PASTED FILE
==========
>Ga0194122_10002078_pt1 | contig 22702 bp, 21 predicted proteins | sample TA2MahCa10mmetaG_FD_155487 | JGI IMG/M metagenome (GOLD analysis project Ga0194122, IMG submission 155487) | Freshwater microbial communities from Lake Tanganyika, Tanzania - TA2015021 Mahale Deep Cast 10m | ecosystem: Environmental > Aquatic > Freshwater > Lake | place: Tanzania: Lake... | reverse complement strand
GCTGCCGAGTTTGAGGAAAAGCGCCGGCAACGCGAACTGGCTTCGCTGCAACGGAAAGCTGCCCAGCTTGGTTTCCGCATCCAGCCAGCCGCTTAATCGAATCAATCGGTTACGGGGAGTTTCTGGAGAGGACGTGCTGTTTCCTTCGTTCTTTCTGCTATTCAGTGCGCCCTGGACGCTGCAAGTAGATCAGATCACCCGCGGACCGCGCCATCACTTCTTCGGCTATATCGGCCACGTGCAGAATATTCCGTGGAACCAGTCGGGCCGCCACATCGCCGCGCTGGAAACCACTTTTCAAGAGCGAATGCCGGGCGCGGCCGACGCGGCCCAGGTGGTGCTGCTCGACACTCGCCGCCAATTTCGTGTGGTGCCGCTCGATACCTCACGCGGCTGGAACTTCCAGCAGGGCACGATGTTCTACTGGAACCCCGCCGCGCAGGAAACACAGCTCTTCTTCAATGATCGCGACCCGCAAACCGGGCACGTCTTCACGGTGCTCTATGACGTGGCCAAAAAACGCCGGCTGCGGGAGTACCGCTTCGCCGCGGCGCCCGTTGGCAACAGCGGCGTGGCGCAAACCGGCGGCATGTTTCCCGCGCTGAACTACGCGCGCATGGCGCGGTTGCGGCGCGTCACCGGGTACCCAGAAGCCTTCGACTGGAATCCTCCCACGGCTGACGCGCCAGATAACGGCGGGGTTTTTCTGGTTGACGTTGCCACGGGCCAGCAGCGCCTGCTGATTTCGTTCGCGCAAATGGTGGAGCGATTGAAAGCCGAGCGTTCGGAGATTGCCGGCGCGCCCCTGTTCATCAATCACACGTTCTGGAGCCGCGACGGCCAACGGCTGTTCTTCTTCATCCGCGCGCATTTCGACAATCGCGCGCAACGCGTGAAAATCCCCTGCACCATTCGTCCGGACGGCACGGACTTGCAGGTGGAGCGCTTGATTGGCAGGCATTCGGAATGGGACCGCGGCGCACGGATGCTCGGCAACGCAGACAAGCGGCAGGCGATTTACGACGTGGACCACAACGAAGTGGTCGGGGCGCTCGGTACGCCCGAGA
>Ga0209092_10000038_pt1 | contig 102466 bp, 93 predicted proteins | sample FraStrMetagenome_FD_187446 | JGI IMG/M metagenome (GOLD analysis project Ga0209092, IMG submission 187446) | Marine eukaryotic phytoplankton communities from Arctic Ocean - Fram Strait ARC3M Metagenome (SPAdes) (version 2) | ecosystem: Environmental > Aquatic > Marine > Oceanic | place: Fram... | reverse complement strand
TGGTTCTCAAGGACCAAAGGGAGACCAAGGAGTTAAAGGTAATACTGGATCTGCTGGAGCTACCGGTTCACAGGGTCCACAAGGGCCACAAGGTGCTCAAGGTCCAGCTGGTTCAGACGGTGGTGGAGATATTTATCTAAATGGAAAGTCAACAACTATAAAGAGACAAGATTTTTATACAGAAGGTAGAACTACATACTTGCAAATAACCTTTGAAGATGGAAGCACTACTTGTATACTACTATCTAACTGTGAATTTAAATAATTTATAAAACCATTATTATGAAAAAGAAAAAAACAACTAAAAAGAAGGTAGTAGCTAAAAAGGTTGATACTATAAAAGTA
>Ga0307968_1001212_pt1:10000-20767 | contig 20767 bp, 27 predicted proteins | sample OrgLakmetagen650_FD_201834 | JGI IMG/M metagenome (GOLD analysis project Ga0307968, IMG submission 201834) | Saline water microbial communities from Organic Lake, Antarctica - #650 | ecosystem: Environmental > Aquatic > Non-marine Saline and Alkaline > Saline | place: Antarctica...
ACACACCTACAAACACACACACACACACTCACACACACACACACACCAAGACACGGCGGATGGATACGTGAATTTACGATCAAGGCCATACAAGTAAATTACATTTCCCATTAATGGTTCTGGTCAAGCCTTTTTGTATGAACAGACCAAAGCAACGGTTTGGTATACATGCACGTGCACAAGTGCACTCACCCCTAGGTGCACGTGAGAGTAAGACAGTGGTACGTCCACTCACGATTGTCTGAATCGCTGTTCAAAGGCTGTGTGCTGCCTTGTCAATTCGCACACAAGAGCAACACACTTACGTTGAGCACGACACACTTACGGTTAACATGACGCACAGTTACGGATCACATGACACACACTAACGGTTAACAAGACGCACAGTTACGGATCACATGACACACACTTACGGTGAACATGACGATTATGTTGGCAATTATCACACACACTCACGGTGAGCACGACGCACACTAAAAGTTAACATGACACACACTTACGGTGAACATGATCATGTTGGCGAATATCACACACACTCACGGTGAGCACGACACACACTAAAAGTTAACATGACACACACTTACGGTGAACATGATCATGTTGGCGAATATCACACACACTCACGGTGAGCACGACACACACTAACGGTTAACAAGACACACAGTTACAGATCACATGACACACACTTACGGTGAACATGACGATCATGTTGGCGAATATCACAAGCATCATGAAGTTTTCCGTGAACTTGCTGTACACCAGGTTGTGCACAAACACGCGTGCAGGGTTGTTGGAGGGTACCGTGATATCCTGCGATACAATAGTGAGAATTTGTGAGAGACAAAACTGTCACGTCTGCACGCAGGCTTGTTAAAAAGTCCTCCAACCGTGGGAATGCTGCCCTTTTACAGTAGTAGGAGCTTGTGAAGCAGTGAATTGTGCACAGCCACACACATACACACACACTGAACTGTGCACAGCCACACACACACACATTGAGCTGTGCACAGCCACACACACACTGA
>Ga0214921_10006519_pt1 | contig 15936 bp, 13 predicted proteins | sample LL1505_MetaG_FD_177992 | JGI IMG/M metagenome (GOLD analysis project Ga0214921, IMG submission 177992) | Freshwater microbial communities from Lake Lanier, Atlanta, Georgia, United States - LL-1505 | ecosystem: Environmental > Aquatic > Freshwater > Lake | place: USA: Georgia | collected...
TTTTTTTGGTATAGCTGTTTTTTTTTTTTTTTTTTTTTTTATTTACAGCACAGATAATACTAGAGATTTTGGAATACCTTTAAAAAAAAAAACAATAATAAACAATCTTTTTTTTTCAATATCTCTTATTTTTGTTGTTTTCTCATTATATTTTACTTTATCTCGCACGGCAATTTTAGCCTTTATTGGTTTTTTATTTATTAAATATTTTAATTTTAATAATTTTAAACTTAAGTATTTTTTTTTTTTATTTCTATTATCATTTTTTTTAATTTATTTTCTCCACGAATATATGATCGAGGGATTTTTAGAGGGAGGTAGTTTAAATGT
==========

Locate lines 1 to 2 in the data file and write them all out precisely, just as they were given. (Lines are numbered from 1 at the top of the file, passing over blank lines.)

>Ga0194122_10002078_pt1 | contig 22702 bp, 21 predicted proteins | sample TA2MahCa10mmetaG_FD_155487 | JGI IMG/M metagenome (GOLD analysis project Ga0194122, IMG submission 155487) | Freshwater microbial communities from Lake Tanganyika, Tanzania - TA2015021 Mahale Deep Cast 10m | ecosystem: Environmental > Aquatic > Freshwater > Lake | place: Tanzania: Lake... | reverse complement strand
GCTGCCGAGTTTGAGGAAAAGCGCCGGCAACGCGAACTGGCTTCGCTGCAACGGAAAGCTGCCCAGCTTGGTTTCCGCATCCAGCCAGCCGCTTAATCGAATCAATCGGTTACGGGGAGTTTCTGGAGAGGACGTGCTGTTTCCTTCGTTCTTTCTGCTATTCAGTGCGCCCTGGACGCTGCAAGTAGATCAGATCACCCGCGGACCGCGCCATCACTTCTTCGGCTATATCGGCCACGTGCAGAATATTCCGTGGAACCAGTCGGGCCGCCACATCGCCGCGCTGGAAACCACTTTTCAAGAGCGAATGCCGGGCGCGGCCGACGCGGCCCAGGTGGTGCTGCTCGACACTCGCCGCCAATTTCGTGTGGTGCCGCTCGATACCTCACGCGGCTGGAACTTCCAGCAGGGCACGATGTTCTACTGGAACCCCGCCGCGCAGGAAACACAGCTCTTCTTCAATGATCGCGACCCGCAAACCGGGCACGTCTTCACGGTGCTCTATGACGTGGCCAAAAAACGCCGGCTGCGGGAGTACCGCTTCGCCGCGGCGCCCGTTGGCAACAGCGGCGTGGCGCAAACCGGCGGCATGTTTCCCGCGCTGAACTACGCGCGCATGGCGCGGTTGCGGCGCGTCACCGGGTACCCAGAAGCCTTCGACTGGAATCCTCCCACGGCTGACGCGCCAGATAACGGCGGGGTTTTTCTGGTTGACGTTGCCACGGGCCAGCAGCGCCTGCTGATTTCGTTCGCGCAAATGGTGGAGCGATTGAAAGCCGAGCGTTCGGAGATTGCCGGCGCGCCCCTGTTCATCAATCACACGTTCTGGAGCCGCGACGGCCAACGGCTGTTCTTCTTCATCCGCGCGCATTTCGACAATCGCGCGCAACGCGTGAAAATCCCCTGCACCATTCGTCCGGACGGCACGGACTTGCAGGTGGAGCGCTTGATTGGCAGGCATTCGGAATGGGACCGCGGCGCACGGATGCTCGGCAACGCAGACAAGCGGCAGGCGATTTACGACGTGGACCACAACGAAGTGGTCGGGGCGCTCGGTACGCCCGAGA